ELIZABETH. J Randy Taraborrelli. Warner Books. 2006.
A straight-forward, sympathetic look at the life of Elizabeth Taylor, detailing her relationships with the mother who pushed her toward stardom, her several husbands, her friends (from Montgomery Clift to Michael Jackson) , and looking into her life as an AIDS activist literally knocking on Hollywood's doors until celebrities agreed to attend fundraisers for research into the disease. What emerges is a credible, readable portrait of a complex individual who's probably led enough life for ten people. Taraborrelli doesn't gloss over Taylor's many flaws and excesses, but rather does his best to explain them. (Some may feel he goes overboard in this regard). It would not be fair to call the book superficial, but there are times when a bit more delving might have been called for, such as during discussion of Taylor's manic relationship with Richard Burton, and the possible reasons why Burton nearly drank himself to death, among other things. Dismissing many of Taylor's films as forgettable, including Rhapsody (in which Taylor actually gave one of her best performances) Taraborrelli simply ignores them; you get the impression he simply hasn't seen a lot of his subject's pictures. Still, flaws aside, this is a good read packed with solid information.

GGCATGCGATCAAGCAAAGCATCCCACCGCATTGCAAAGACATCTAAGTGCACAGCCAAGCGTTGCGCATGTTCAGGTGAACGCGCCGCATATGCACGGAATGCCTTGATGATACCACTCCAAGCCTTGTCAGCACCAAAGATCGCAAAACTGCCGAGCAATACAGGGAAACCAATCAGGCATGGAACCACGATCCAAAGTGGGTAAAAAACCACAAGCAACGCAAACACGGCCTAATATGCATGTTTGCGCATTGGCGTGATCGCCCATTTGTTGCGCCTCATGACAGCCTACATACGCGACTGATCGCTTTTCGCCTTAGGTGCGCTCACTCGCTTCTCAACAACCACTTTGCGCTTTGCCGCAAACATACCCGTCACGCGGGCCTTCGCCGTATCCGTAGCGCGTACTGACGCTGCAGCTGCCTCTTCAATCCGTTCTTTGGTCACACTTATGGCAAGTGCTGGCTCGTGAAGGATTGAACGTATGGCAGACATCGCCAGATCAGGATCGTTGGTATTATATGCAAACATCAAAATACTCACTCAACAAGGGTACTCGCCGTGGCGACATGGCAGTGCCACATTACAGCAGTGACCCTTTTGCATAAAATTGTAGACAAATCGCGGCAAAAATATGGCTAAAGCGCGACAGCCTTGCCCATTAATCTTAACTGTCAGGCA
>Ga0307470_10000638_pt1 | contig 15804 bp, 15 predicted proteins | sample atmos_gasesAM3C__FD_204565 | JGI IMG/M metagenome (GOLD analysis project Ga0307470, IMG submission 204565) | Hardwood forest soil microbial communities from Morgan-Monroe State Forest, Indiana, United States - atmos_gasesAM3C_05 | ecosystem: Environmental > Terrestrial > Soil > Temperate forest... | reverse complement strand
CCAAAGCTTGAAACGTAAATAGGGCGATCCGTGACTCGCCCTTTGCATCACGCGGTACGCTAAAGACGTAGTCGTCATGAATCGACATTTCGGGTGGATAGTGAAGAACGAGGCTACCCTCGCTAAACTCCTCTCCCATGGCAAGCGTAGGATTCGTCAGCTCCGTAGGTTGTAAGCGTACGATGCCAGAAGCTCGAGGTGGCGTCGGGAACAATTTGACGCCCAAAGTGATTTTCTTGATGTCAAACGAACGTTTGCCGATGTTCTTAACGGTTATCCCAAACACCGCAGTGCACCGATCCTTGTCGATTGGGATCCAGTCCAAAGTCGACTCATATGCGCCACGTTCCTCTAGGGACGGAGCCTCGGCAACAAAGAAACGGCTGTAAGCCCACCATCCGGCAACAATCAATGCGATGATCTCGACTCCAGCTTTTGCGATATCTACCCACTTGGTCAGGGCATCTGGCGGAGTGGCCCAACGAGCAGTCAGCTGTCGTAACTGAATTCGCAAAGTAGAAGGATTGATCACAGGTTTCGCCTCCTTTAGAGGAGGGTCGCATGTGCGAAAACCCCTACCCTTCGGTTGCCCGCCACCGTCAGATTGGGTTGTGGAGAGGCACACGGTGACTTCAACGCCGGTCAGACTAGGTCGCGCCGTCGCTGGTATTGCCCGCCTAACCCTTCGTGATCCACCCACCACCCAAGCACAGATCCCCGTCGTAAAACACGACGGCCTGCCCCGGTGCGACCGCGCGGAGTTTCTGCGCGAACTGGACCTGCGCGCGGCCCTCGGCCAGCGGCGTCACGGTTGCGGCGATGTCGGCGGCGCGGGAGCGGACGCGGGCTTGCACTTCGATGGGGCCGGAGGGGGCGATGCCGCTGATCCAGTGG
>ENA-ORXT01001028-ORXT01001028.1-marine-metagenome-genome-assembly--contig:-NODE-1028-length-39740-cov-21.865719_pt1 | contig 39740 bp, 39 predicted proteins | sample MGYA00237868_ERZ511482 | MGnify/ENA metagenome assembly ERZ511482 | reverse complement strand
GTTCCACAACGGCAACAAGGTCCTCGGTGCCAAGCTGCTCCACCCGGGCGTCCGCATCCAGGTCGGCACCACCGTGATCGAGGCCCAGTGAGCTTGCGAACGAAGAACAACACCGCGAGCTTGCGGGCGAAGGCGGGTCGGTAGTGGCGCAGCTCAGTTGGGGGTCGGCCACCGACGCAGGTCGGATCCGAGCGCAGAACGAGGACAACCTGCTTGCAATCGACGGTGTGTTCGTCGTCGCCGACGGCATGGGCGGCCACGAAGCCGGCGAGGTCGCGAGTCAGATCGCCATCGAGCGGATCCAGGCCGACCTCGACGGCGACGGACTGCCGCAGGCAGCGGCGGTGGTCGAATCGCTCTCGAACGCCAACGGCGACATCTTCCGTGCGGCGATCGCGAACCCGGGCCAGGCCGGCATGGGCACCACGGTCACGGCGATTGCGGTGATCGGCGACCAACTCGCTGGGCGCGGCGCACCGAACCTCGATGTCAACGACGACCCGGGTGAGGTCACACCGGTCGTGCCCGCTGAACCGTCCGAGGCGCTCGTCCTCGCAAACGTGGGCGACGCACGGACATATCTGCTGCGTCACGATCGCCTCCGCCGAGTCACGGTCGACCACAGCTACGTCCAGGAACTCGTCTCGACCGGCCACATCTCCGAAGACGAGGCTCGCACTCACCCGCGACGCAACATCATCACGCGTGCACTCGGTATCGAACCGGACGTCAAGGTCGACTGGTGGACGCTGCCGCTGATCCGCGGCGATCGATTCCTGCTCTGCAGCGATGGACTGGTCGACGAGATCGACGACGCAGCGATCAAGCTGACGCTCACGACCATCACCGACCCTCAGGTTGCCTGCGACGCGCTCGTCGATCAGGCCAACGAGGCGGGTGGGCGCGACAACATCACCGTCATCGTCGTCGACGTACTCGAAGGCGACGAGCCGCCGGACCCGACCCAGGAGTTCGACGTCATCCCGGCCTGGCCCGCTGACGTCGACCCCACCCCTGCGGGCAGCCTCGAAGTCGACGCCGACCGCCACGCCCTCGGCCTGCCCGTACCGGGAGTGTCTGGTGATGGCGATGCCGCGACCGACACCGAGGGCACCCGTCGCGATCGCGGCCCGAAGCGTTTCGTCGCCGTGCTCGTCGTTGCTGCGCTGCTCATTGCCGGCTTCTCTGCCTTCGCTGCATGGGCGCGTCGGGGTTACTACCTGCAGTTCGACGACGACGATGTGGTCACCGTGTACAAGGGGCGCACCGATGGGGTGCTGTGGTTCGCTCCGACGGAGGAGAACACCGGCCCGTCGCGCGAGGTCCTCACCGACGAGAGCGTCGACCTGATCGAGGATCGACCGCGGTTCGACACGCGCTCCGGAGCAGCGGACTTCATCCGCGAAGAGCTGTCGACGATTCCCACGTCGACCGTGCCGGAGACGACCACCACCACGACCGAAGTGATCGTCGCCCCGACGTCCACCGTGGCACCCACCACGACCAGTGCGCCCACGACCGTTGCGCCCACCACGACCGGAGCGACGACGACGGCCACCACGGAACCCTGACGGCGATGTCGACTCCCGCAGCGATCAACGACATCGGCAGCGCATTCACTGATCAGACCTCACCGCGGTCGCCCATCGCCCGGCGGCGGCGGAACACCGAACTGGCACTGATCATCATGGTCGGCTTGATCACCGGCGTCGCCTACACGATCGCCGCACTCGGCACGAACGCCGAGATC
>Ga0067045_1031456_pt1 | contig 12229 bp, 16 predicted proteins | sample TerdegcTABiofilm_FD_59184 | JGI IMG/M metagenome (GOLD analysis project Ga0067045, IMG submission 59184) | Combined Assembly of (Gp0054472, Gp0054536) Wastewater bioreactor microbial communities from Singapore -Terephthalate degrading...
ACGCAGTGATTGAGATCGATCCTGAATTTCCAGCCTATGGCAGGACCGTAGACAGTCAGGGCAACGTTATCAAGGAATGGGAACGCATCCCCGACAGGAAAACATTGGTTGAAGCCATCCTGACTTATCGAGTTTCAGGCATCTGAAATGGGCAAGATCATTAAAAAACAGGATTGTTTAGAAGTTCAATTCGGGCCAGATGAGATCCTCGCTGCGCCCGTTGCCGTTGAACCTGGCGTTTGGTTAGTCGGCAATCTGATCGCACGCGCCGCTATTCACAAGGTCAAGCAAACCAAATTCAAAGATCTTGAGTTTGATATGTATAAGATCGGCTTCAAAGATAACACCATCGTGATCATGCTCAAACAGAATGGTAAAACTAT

Verdict: Probably more about Liz than anyone wanted to know. ***.